Covid-19 flight cuts make weather forecasts less accurate

Since the start of the pandemic, the number of aeronautical meteorological observations has decreased by 50-75%. The quality of forecasts has declined, but at the same time their importance has increased. Lack of weather data can seriously affect the economy.

During passenger flights, aircraft record data on air temperature, relative humidity, pressure, and wind, which helps forecasts to be more accurate. The cancellation of a large number of flights makes this kind of observation almost impossible. Despite the decrease in the amount of data, the impact of meteorological reports has become stronger, so they are designed for a longer time than before, said a group of scientists from the Lancaster Environmental Center in the UK. Details of the study are published in the AGU journal.

The accuracy of weather forecasts can affect the stability of the economy and agriculture, as well as affect the energy sector. “If the uncertainty in the forecasts exceeds the threshold, it will lead to unstable voltage in the electrical network,” said Ying Chen, a senior fellow at the center and lead author of the study. “It could lead to a power outage, and I think this is the last thing we want to see during a pandemic.”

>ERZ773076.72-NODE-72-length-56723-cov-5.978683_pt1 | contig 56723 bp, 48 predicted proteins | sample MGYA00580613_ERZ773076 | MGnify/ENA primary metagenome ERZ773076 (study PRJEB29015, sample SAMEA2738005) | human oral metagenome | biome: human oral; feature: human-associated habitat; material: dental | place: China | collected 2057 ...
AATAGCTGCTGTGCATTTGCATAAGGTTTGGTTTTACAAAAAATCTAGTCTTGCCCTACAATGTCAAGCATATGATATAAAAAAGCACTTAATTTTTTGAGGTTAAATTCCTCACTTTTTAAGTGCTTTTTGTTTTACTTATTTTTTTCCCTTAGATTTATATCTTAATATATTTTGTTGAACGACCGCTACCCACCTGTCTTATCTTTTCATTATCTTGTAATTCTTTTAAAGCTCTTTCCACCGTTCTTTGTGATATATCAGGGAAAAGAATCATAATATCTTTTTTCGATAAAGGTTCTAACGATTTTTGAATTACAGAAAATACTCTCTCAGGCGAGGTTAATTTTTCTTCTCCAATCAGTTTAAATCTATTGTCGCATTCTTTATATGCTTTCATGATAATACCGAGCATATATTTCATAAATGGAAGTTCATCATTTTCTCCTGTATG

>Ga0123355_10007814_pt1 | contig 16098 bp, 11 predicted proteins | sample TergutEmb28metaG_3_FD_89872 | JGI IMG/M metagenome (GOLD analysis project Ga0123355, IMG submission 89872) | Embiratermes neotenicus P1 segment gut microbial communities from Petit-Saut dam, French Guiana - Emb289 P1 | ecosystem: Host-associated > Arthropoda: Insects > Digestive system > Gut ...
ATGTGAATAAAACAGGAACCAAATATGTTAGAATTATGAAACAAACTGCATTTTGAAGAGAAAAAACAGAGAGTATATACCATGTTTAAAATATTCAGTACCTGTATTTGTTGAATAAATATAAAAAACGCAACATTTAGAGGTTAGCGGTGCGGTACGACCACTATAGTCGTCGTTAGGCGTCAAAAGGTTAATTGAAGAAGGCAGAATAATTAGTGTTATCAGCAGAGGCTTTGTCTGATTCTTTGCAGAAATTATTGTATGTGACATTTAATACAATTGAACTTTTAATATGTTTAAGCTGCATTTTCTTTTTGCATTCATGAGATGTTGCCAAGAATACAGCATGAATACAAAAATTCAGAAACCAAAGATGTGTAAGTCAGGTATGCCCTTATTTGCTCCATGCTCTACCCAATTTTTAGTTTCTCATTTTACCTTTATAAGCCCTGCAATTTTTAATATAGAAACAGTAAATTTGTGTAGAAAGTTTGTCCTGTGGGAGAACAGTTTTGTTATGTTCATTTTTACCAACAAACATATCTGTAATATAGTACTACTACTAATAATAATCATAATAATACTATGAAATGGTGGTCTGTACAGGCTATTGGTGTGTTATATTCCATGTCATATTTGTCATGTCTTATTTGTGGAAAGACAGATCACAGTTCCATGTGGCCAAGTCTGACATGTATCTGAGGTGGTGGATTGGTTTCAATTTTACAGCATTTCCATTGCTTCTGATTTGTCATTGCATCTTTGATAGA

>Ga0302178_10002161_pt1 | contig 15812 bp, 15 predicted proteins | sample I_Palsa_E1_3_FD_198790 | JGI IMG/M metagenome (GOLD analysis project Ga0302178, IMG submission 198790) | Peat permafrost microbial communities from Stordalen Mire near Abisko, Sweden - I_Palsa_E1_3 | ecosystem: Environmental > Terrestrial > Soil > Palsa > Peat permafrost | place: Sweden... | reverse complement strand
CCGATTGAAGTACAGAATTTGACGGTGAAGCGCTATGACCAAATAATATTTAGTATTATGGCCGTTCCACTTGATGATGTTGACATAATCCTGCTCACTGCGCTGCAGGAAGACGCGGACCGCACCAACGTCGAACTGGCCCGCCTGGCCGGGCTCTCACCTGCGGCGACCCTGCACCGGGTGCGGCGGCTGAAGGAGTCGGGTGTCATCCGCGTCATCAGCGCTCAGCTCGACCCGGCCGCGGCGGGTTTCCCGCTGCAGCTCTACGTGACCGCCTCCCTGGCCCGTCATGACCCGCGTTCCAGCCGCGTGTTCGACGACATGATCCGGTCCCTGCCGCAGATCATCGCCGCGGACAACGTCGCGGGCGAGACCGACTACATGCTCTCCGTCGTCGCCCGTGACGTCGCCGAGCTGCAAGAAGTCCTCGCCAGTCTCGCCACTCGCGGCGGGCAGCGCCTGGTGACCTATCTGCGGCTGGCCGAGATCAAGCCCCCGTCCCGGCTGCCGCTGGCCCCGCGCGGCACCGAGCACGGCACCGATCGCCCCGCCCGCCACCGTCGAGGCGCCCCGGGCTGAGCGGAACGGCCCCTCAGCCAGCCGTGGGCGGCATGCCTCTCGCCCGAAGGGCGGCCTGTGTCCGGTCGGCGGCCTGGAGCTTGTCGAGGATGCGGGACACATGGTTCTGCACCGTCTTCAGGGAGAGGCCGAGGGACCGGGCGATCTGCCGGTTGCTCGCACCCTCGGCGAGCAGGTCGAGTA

The team compared data from March-May 2020 with those from 2017, 2018, and 2019 and found that information on temperature, relative humidity, wind speed, and the pressure was not as accurate. This is despite the fact that in February before the flights were canceled, forecasts were better than in previous years. The authors also noticed that the forecasts for surface pressure and wind speed remained the same in the short term (one to three days) but worsened for the long term (four to eight days).

In addition, precipitation data around the world did not change significantly, as they were based on satellite observations. But March, April, and May have been relatively dry this year in most countries, scientists say – and warn rainfall forecasts could be hit during hurricane and monsoon seasons.

The remote (Greenland, Siberia, Antarctic, and the Sahara Desert) and busy areas of air travel (North America, South-East China, and Australia) are particularly affected. The accuracy of forecasts in Western Europe has not changed much, although the number of aircraft over the region decreased by 80-90%. Perhaps this is due to the dense network of ground-based meteorological stations and balloon measurements, which compensate for the shortage of aircraft.

The authors suggest that there may be more and more sources of meteorological data, especially in areas where little data is collected and those that rely heavily on commercial flights. This will help mitigate the impact of these types of global emergencies in the future.